In order to start on the path of recovery an alcoholic must recognise that they have a disease and that their behaviour and habits are reflections of this disease. Those who have an alcohol addiction cannot always recognise that they have a problem with substance abuse as the negative impacts of alcohol are outweighed by their compulsion and addiction to alcohol. Alcoholism affects millions of people every year and many people suffer without ever seeking treatment. There are a multitude of signs when trying to recognise if someone has an alcohol addiction with many of them varying from addict to addict. Questions such as do you drink alone?; are loved ones concerned about your drinking?; and does your drinking have a damaging effect on your daily life? can identify the majority of alcoholics. If the answers to all three questions are yes, it can be almost certain that you have a drinking problem. If a person is addicted to alcohol they will be reliant on it and they will need to enter a long term rehabilitation centre with a 12 step programme in order to help them on the path of recovery and to learn to live a sober and happy life free from alcohol. There are many different treatment options for alcoholism. Short-term treatment facilities only deal with detoxification from alcohol, as they do not have the resources or expertise to tackle any other of the problems that an alcoholic will face. Many alcoholics think that a simple detox is all they need to feel better again. This is not so and just having a detox is usually a waste of time and money if the alcoholic and their family want permanent change. This generally means that when an alcoholic leaves the detox programme and re-enter themselves into society they will not have the necessary skills to live a sober life and they will have a very high chance of relapsing. The most successful option for recovery from alcoholism is a longer term rehabilitation programme, most notably, those focusing on the psychological reasons for drinking and a way of living life sober, usually through the twelve steps. There are generally three strands of treatment to enable recovery. The first is the detoxification process in which a person is cleansed of all the toxins and alcohol in their body. As abstaining from alcohol after being addicted can cause severe withdrawal symptoms, there must be professional medics on hand for supervision in case any problems occur. The second approach to treatment is addressing the spiritual requirements of an alcoholic. Lots of people turn to alcohol and finally start abusing it because of loneliness and a feeling of emptiness. Long-term rehab programmes will incorporate a 12-step program to help address this issue and using these tools leads to higher success rates of living a life of sobriety. The 12-step program also prepares the alcoholic for life outside of rehab. They do this by having group meetings emulating those that they will attend after they leave their treatment programme The last approach to recovery in a long-term rehabilitation programme is focusing on behavioural therapies and counselling. These teach the addict the skills they need in order to abstain from alcohol in the long term. These therapies tackle issues such as peer pressure, stress and triggers. They give the addict the long term life skills they need to live a happy life without needing to turn to alcohol. Recognising the signs of alcoholism clearly differs greatly depending on the person but long term rehabilitation programmes are necessary in order to help the addict turn their life around and kick the habit once and for all.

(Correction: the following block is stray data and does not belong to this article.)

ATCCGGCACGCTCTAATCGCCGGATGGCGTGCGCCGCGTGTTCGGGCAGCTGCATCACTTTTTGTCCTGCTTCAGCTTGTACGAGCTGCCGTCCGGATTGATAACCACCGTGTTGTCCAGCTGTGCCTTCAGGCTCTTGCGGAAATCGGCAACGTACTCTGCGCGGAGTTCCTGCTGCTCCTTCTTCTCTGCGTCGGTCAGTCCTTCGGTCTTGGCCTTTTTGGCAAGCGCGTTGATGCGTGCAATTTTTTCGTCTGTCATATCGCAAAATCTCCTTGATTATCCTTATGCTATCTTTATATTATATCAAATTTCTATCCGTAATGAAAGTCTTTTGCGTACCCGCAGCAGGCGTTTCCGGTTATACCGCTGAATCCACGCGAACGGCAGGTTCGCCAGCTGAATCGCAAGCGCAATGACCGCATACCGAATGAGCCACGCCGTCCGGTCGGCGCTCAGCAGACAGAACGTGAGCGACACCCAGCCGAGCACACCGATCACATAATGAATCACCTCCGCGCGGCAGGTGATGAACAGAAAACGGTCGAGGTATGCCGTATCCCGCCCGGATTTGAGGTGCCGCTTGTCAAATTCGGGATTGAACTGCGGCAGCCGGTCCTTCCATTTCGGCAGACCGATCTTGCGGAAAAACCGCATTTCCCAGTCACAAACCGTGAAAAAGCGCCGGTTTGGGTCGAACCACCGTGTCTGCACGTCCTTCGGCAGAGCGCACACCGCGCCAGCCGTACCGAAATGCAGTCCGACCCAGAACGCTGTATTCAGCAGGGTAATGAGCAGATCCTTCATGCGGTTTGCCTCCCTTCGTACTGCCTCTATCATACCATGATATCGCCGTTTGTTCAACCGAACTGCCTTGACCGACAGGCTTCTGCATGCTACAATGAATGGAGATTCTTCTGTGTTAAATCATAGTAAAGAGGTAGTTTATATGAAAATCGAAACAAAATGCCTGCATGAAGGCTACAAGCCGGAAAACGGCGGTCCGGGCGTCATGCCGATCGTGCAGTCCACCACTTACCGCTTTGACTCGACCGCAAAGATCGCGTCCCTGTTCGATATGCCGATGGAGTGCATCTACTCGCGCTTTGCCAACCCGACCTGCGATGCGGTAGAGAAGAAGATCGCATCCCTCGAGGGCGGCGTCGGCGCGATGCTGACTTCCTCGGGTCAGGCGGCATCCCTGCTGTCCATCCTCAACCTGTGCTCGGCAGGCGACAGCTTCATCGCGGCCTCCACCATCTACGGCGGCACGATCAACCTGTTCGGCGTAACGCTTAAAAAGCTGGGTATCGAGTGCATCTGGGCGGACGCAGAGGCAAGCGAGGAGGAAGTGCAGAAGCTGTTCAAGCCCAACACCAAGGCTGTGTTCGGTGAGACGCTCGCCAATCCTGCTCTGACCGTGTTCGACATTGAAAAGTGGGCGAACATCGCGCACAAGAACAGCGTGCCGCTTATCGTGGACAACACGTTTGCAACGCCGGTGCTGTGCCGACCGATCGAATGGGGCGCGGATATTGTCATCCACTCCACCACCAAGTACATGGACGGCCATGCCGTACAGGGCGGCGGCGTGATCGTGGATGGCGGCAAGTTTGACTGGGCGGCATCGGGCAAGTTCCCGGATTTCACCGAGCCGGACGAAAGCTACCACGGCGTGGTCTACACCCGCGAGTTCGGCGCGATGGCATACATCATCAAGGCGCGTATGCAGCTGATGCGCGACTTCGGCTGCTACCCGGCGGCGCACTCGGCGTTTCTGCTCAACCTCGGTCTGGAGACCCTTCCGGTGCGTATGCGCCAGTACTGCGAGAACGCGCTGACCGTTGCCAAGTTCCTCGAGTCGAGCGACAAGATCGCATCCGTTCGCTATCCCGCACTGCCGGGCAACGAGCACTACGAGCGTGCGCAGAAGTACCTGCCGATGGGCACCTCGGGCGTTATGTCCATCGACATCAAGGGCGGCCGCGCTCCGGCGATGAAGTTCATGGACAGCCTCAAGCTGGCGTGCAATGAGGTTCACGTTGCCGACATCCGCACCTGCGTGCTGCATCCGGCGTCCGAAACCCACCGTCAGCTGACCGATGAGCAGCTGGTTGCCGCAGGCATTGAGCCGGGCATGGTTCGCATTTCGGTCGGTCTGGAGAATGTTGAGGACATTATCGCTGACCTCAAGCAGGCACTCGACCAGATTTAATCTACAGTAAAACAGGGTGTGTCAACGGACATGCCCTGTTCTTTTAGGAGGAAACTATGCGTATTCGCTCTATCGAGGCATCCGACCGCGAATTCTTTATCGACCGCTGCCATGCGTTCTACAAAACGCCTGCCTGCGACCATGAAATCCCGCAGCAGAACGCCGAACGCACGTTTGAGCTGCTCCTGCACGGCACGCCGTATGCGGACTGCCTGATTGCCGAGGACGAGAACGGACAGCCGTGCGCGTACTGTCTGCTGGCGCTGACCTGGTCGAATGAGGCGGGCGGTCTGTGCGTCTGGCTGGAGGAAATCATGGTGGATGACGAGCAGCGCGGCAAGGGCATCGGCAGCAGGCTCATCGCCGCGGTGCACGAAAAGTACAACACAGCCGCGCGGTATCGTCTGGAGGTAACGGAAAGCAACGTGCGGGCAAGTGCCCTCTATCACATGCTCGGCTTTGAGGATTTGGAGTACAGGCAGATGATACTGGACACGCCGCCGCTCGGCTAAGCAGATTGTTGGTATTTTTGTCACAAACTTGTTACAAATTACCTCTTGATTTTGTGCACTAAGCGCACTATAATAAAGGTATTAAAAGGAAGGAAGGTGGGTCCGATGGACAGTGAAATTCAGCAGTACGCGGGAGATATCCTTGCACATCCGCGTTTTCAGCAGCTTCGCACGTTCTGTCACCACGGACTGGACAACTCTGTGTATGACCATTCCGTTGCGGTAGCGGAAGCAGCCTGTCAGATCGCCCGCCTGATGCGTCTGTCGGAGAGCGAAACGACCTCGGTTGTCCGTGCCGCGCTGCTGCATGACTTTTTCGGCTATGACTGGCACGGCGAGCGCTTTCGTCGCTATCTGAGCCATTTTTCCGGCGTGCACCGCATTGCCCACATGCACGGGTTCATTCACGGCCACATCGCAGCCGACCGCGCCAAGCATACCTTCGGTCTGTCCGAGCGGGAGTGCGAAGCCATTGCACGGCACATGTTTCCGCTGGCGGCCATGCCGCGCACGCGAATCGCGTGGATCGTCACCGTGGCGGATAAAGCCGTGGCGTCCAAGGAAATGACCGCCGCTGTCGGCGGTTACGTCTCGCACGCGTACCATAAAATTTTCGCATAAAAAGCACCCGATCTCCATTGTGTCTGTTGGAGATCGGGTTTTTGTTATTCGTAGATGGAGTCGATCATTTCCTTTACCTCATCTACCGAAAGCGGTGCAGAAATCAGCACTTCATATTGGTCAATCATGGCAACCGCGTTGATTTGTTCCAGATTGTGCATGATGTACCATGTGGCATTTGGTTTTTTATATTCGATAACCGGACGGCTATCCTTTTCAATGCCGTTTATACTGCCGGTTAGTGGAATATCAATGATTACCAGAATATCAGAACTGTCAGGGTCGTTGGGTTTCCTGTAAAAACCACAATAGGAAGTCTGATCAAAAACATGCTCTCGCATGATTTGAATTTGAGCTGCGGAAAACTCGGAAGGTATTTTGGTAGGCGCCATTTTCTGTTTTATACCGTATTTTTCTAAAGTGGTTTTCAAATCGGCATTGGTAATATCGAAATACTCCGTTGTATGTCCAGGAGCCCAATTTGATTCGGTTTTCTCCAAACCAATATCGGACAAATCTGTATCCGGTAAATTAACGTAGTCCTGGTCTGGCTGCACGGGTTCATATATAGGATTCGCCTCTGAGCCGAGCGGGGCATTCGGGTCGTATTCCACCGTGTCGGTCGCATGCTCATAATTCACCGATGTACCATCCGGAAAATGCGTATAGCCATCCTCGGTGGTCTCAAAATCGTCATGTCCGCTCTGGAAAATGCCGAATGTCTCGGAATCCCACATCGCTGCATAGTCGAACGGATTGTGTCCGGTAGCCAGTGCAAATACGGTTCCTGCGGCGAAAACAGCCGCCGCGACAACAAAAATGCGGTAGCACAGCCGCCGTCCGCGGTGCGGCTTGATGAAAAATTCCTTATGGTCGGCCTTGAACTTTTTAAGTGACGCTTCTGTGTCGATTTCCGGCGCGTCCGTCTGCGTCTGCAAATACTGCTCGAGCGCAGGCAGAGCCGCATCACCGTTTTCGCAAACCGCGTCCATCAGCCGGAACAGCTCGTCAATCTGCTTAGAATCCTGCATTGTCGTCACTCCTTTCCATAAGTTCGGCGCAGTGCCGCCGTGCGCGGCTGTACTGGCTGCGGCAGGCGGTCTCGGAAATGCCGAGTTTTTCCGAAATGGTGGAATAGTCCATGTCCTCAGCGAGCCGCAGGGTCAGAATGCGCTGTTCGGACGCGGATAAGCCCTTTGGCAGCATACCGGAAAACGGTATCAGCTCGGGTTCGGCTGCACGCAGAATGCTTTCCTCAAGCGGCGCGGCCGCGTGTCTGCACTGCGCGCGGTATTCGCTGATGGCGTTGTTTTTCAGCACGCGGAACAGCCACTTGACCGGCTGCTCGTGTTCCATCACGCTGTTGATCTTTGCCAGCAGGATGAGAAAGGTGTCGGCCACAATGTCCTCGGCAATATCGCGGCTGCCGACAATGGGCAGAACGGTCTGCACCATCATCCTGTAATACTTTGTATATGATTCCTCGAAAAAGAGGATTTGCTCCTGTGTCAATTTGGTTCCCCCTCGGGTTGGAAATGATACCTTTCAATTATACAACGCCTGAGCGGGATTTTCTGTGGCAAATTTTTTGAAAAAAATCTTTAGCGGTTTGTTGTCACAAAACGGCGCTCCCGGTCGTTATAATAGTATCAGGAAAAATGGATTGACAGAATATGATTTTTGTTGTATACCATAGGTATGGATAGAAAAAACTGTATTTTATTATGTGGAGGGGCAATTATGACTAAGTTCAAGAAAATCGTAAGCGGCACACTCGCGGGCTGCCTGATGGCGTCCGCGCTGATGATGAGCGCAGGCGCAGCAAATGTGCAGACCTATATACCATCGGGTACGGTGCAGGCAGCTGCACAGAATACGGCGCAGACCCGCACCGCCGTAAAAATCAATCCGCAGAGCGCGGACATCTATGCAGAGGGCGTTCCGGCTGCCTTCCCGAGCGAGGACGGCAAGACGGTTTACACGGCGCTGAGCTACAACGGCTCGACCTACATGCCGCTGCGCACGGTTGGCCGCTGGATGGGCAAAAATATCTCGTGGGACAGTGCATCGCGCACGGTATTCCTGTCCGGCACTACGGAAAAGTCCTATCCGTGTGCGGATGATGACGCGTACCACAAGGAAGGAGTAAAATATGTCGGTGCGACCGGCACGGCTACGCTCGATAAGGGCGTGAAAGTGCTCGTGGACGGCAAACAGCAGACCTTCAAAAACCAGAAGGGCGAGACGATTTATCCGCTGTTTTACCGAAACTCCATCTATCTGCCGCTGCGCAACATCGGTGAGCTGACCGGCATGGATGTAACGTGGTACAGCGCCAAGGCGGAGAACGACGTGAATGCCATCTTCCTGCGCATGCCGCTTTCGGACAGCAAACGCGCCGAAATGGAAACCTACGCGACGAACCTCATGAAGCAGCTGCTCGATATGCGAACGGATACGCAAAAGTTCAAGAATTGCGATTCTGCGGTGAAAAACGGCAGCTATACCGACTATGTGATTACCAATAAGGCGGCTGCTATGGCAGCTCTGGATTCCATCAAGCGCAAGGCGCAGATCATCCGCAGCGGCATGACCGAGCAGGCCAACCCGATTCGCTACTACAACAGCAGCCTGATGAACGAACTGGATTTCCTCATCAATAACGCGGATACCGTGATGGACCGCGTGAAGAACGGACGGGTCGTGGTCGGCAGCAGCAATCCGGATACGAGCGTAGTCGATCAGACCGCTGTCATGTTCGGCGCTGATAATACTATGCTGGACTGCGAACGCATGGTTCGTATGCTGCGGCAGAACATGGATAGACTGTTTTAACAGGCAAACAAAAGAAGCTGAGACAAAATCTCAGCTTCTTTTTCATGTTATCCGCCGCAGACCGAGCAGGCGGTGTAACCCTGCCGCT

The Haynes Clinic is an alcohol treatment centre which offers detox from alcohol and the necessary counselling and therapy for an alcoholic to live a happy life of future abstinence. For free and confidential advice, call 01462 851414.